When he rose to the role of speaker on Jan. 5, 2011, Rep. John Boehner, R-Ohio, assumed the gavel as he wiped tears from his eyes. He pledged to reign in the role of the federal government and reverse the course of President Barack Obama's legislative agenda. He looked out onto a fresh-faced caucus, 87 new Republicans had made the moment possible.
"No longer can we fall short. No longer can we kick the can down the road. The people voted to end business as usual, and today, we begin to carry out their instructions," Boehner said.
There was no sign that doing any business at all would become quite so problematic.
During his tenure as the speaker, Boehner has never known a time when his caucus has been subdued, willing to let this or that fight slide, or go with the flow in the name of prodding essential policies along. From debt ceiling to food stamps, a coalition of Republicans in the House has clearly established its own agenda, a rallying cry to only do what their conservative constituents back home urge them to no matter the costs. "These folks are not really interested in being part of the team and moving in a direction that benefits the team," says former Rep. Steve LaTourette, R-Ohio, a close ally to Boehner who retired in 2013. "He is like the emperor with no clothes."
Boehner has a big decision to make this weekend. While the country stares at a government shut down looming, Boehner will finally have to decide if the will of his most conservative caucus is the will of the House, or whether it is time to leave those members behind.
There are only four days left for Boehner to get his caucus united behind a funding bill, send it back to the Senate and get it signed by the president before the government shuts down.
At this point, Boehner has become accustomed to lurching from one fiscal fight to the next, the latest crisis is the third major showdown the speaker has presided over.
Through it all, Boehner's spokesman Michael Steel says the speaker's leadership style has remained the same.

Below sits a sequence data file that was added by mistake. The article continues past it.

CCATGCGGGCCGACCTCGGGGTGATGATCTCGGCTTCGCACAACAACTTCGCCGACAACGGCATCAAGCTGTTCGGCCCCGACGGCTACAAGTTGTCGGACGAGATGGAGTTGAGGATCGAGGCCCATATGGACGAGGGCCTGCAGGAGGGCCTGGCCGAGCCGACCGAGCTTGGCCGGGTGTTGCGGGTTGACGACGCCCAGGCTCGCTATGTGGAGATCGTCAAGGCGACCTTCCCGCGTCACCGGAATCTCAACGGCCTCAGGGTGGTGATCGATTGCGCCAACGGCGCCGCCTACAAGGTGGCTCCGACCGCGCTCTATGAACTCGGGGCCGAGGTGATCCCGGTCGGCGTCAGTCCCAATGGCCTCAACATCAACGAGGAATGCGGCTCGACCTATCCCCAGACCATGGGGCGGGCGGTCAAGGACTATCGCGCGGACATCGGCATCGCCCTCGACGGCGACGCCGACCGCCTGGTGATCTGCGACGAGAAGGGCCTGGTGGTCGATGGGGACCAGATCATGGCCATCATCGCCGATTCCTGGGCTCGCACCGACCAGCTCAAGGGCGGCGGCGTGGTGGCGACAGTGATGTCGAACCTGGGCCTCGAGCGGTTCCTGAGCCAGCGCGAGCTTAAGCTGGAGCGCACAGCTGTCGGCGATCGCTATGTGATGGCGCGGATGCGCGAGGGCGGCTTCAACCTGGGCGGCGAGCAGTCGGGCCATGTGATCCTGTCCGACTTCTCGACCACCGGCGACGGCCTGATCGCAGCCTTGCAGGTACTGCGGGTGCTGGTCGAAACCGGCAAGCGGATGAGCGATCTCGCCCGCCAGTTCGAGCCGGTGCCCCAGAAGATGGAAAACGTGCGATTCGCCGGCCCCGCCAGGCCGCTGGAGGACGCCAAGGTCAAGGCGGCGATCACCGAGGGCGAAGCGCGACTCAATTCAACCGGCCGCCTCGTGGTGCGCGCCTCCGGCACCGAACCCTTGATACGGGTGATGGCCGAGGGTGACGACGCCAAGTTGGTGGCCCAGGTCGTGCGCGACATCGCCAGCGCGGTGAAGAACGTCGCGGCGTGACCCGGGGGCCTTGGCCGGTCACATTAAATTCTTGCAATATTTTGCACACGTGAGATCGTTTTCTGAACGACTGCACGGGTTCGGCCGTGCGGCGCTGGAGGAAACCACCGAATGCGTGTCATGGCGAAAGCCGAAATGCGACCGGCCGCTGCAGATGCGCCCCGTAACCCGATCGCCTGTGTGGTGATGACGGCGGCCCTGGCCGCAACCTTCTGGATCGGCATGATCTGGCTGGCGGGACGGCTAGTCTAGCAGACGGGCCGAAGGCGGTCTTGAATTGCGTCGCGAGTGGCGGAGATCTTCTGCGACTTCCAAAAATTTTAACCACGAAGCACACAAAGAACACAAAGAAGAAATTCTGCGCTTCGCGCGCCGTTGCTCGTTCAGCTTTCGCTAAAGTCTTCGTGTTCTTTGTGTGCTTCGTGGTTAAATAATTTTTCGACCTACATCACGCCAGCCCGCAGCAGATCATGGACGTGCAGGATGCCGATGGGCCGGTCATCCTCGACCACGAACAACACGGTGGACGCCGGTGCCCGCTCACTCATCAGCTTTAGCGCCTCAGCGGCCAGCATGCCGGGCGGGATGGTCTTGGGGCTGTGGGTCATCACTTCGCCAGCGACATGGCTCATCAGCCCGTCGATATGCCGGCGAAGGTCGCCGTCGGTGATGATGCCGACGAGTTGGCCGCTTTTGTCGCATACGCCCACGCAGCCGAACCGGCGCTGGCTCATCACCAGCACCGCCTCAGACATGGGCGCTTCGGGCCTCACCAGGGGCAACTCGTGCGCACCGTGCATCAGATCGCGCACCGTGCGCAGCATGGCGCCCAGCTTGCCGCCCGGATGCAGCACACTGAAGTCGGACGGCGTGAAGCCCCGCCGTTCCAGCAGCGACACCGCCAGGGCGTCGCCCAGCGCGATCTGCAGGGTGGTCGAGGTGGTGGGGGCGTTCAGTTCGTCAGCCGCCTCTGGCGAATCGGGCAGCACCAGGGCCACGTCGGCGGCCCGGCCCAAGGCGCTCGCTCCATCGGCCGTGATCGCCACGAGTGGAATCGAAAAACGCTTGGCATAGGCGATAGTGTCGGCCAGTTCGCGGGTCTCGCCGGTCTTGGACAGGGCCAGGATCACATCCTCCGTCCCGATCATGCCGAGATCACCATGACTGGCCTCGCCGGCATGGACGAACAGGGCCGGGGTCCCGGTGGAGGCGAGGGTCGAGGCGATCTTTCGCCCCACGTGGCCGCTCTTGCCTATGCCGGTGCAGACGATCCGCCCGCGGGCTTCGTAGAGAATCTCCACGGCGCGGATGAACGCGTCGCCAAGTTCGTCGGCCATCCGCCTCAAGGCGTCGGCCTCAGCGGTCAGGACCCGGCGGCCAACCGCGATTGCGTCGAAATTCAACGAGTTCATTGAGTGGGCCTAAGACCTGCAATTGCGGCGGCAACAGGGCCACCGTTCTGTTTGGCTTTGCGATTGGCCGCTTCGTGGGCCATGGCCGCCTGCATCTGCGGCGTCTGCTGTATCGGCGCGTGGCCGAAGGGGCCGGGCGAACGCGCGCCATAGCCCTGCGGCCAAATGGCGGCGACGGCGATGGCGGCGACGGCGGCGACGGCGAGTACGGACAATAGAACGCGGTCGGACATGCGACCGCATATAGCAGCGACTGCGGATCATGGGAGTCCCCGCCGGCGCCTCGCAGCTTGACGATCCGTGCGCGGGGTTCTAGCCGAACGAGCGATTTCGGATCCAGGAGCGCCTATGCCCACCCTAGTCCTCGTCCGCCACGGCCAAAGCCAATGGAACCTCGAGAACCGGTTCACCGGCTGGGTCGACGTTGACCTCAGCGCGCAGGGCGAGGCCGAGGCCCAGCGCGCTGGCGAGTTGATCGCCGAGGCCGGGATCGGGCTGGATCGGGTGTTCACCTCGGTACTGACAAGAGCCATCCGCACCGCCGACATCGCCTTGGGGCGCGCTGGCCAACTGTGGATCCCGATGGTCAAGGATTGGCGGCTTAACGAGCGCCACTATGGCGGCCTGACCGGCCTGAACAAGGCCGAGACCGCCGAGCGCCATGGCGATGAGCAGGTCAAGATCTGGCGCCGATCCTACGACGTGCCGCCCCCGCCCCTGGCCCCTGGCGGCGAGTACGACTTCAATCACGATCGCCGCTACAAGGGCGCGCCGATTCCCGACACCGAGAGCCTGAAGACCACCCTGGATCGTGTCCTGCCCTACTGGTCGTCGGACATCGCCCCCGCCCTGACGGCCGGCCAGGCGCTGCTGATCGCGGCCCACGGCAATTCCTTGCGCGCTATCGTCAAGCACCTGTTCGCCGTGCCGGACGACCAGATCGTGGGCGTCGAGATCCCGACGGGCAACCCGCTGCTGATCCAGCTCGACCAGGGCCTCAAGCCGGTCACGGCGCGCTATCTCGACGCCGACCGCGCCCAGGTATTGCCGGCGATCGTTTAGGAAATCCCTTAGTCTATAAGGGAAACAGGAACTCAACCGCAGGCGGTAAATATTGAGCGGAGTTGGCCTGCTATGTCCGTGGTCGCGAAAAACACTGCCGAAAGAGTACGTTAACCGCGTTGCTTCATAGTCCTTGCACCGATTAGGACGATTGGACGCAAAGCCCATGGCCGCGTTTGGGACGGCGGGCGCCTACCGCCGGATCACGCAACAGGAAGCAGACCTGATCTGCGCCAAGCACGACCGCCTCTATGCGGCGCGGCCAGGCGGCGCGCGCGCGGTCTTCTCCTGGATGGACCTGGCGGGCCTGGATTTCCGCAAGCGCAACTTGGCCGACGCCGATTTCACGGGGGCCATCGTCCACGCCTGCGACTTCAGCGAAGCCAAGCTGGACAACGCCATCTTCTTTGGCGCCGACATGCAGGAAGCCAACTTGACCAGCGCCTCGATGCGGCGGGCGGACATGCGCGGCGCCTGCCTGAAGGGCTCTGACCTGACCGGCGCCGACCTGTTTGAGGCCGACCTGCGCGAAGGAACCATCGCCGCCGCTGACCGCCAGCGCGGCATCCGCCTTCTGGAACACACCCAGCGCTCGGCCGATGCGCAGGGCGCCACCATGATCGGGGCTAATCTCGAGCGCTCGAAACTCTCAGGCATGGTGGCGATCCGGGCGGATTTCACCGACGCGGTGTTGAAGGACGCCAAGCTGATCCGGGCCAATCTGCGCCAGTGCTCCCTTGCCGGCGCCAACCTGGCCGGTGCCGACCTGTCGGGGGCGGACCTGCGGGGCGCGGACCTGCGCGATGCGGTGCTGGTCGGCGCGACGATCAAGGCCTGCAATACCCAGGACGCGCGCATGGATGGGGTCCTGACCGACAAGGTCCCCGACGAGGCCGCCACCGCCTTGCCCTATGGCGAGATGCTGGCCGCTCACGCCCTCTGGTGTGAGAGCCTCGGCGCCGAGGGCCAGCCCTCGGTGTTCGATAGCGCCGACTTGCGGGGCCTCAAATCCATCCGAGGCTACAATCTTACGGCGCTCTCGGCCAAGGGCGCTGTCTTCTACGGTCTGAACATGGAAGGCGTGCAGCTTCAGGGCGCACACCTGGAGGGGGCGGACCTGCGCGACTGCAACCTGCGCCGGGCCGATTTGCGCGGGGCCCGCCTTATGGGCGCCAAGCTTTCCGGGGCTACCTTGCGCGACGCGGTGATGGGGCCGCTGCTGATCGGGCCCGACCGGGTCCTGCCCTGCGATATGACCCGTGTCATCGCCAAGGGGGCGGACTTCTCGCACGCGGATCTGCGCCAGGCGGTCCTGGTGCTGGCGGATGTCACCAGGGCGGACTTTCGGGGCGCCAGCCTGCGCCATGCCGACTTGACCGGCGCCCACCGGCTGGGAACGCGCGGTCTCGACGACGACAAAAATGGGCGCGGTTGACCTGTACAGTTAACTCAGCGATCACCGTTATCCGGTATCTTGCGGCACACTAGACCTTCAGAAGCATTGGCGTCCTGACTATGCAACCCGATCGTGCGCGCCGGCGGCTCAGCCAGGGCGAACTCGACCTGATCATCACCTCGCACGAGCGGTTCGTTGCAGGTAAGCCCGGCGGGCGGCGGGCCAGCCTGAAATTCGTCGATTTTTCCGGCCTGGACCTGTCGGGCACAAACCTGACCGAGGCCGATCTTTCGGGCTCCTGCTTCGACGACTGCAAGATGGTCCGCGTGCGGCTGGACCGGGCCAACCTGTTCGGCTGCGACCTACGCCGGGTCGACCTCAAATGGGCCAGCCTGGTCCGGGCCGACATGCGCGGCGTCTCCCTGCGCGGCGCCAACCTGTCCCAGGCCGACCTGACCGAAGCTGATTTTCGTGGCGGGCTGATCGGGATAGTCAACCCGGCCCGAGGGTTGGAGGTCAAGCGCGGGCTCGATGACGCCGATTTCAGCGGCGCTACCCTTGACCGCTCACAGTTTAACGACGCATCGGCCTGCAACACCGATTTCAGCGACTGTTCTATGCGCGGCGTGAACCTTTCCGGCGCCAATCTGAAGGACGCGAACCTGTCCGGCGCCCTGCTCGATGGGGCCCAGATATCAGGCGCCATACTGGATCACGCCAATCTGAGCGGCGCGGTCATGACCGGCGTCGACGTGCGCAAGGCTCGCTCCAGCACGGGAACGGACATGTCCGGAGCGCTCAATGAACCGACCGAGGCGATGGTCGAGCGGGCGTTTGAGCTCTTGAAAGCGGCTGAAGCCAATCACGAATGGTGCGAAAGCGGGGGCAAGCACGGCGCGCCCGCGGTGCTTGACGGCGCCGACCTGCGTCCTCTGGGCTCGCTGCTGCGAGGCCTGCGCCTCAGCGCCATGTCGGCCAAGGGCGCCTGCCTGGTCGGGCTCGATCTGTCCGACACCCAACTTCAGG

"He is open and honest and up front with everyone he meets," Steel says. "He works hard with the team to establish goals from the team and for the team...he has certainly learned things along the way."
In the summer of 2011, Boehner met for months with Obama in closed-door meetings. But the "merlot and Nicorette" sessions intended to broker a deficit-reducing package in exchange for a debt ceiling hike, came to a halt. Republicans thought they had a deal with the White House – $800 billion in new tax revenue in exchange for more than $3 trillion in spending cuts. But when the bipartisan "gang of six," a few days later, released more than $1 trillion in new revenue, the dynamic changed (how is a point of contention). Republicans and Democrats both pressed their leaders to push for more, the country's credit rating was downgraded and the Budget Control Act was born.
Since then, Boehner has been a reluctant negotiator with the White House, telling reporters that he won't be gallivanting back and forth to the White House to resurrect a bipartisan debt ceiling negotiation ahead of the Oct. 17 deadline. "I'm not doing that," he told Politico on Sept. 19.
"After August 2011, there was a breakdown in trust between the White House and the House," says LaTourette. "After that deal blew up, [Boehner] said 'there's no point in talking to that guy anymore.'"
For future negotiations, Boehner turned inward to his caucus for support and leverage. At the end of 2012, with automatic budget cuts and a tax hike on the horizon, Boehner looked to unite his members in a GOP plan he could present to the White House and Senate Majority Leader Harry Reid as a bargaining chip. But members were reluctant to unite behind Boehner's "plan B," which would have permanently extended Bush-era tax cuts for individuals making less than $1 million a year.
Republicans didn't want taxes to increase on anyone.
Not even a serenity prayer could save the speaker's "Plan B." He was forced to pull the bill from the House floor.
Members say they've seen the speaker's leadership style evolve albeit in small ways since then. What began as a speaker committed to a "grand bargain" has shifted to one inclined (maybe even forced) to consider more closely the wishes of his most conservative and aggressive members.
"He's become very good at listening," says Rep. Mario Diaz-Balart, R-Fla., a moderate member of the caucus. "I think clearly there was a realization very early on, because we had these waves of new people, that you cannot just do this bottom down."